DR Congo to bid farewell to all UN peacekeepers by 2024

The United Nations peacekeeping mission in the Democratic Republic of the Congo, known as MONUSCO, which has been instrumental in combating rebels for more than two decades, is set to completely withdraw from the country by December 2024. This decision was announced by Bintou Keita, the head of MONUSCO, during a media briefing in the Congolese capital Kinshasa. The first phase of the withdrawal will see approximately 2,000 UN troops leaving the volatile eastern areas by the end of April, reducing the current 13,500-strong force to 11,500.

The Reason Behind the Withdrawal

The announcement of the withdrawal comes after the re-election of the Congolese government in a disputed vote, which called for the departure of the UN mission. The government asserted that the mission had failed to adequately protect civilians from armed groups. Notably, several armed groups, including the ​​Allied Democratic Forces (ADF) and M23, remain active in the restive eastern areas, such as North Kivu, South Kivu, and Ituri provinces, posing significant threats to civilians through violence and displacement.

Phased Withdrawal and Future Plans

The withdrawal of MONUSCO will occur in three phases. The first phase will witness the departure of 2,000 UN troops from South Kivu by the end of April, with the subsequent transition of fourteen UN bases in the province to the Congolese security forces. Following this, the forces in North Kivu and Ituri will also depart from the region. Congolese Foreign Minister Christophe Lutundula has confirmed that the remaining UN forces are expected to be out of the country by December 31. While the withdrawal signifies the end of MONUSCO’s presence, it does not mark the end of the country’s fight to protect its territorial interests, as emphasized by Lutundula.
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Continuing the Struggle

Lutundula stressed that the withdrawal of MONUSCO does not signal the end of the ongoing battle to safeguard the country’s territorial interests. The presence of MONUSCO was a result of taking over from an earlier UN operation in 2010 to address insecurity in the eastern part of the country, where armed groups have been engaged in territorial and resource-related conflicts. However, the mission’s presence has experienced diminishing popularity in recent years. In a unanimous vote in December, the UN Security Council approved the gradual phasing out of peacekeeping operations, reflecting the growing desire to transition away from peacekeeping efforts.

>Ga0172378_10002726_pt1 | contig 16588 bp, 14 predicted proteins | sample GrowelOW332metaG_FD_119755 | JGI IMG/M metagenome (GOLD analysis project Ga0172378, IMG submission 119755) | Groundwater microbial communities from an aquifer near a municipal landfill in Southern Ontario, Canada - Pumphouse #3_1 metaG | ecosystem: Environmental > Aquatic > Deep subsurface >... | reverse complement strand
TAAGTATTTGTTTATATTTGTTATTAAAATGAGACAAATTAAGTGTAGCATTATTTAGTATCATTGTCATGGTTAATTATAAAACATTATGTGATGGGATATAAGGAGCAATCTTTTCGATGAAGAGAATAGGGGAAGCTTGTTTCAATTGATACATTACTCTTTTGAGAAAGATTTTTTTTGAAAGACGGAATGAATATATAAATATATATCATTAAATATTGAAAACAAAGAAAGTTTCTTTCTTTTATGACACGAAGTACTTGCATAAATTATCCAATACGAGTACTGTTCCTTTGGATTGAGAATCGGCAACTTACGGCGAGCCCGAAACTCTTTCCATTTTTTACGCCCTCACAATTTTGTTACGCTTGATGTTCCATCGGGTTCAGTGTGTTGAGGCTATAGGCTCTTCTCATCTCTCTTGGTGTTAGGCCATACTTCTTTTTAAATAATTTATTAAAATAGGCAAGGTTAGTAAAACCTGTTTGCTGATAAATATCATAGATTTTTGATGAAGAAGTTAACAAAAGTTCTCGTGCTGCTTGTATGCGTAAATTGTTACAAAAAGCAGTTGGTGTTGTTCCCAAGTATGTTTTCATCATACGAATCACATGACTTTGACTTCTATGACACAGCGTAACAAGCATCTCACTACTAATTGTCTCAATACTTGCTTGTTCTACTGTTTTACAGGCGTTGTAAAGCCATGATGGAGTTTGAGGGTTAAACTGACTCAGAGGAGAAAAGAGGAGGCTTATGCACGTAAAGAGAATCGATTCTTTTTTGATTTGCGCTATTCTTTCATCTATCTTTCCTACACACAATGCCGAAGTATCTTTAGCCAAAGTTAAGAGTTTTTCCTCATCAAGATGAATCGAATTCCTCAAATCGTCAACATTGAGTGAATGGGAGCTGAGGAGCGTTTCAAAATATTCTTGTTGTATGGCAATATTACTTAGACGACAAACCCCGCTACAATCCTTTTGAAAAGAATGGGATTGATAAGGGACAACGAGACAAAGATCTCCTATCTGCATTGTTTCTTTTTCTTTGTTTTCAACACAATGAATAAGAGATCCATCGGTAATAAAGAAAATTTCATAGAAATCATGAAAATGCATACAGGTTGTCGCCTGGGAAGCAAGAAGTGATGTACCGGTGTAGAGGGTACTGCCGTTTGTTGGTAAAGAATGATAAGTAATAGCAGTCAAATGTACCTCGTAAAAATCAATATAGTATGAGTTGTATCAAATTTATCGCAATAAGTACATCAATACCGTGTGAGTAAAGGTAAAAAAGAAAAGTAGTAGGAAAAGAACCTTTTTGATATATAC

Ongoing Support and Regional Involvement

Addressing concerns about the end of the UN’s role in the country, Keita assured that the mission’s conclusion does not imply the end of the United Nations in the Democratic Republic of the Congo. Additionally, the Congolese government has directed an East African regional force, deployed in the past year to help end the fighting, to also leave the country for similar reasons as the UN peacekeeping mission.

Impact on the Population

The crises in the Democratic Republic of the Congo have led to the displacement of more than seven million people, mainly in the three eastern provinces where numerous armed groups continue to operate. The departure of the UN peacekeeping mission and the regional force is taking place amidst this backdrop, emphasizing the critical need for continued efforts to address the underlying conflicts and provide stability and security to the affected population.

Conclusion

The impending departure of all UN peacekeepers from the Democratic Republic of the Congo by 2024 marks a significant shift in the country’s security landscape. While it symbolizes the end of a long-standing presence that provided vital support in combating armed groups, it also underscores the ongoing challenges and the need for sustained efforts to ensure stability and protect civilians. As the country anticipates the completion of this transition, it also looks towards embracing and implementing new strategies aimed at addressing the persisting conflicts and safeguarding the interests of its citizens.

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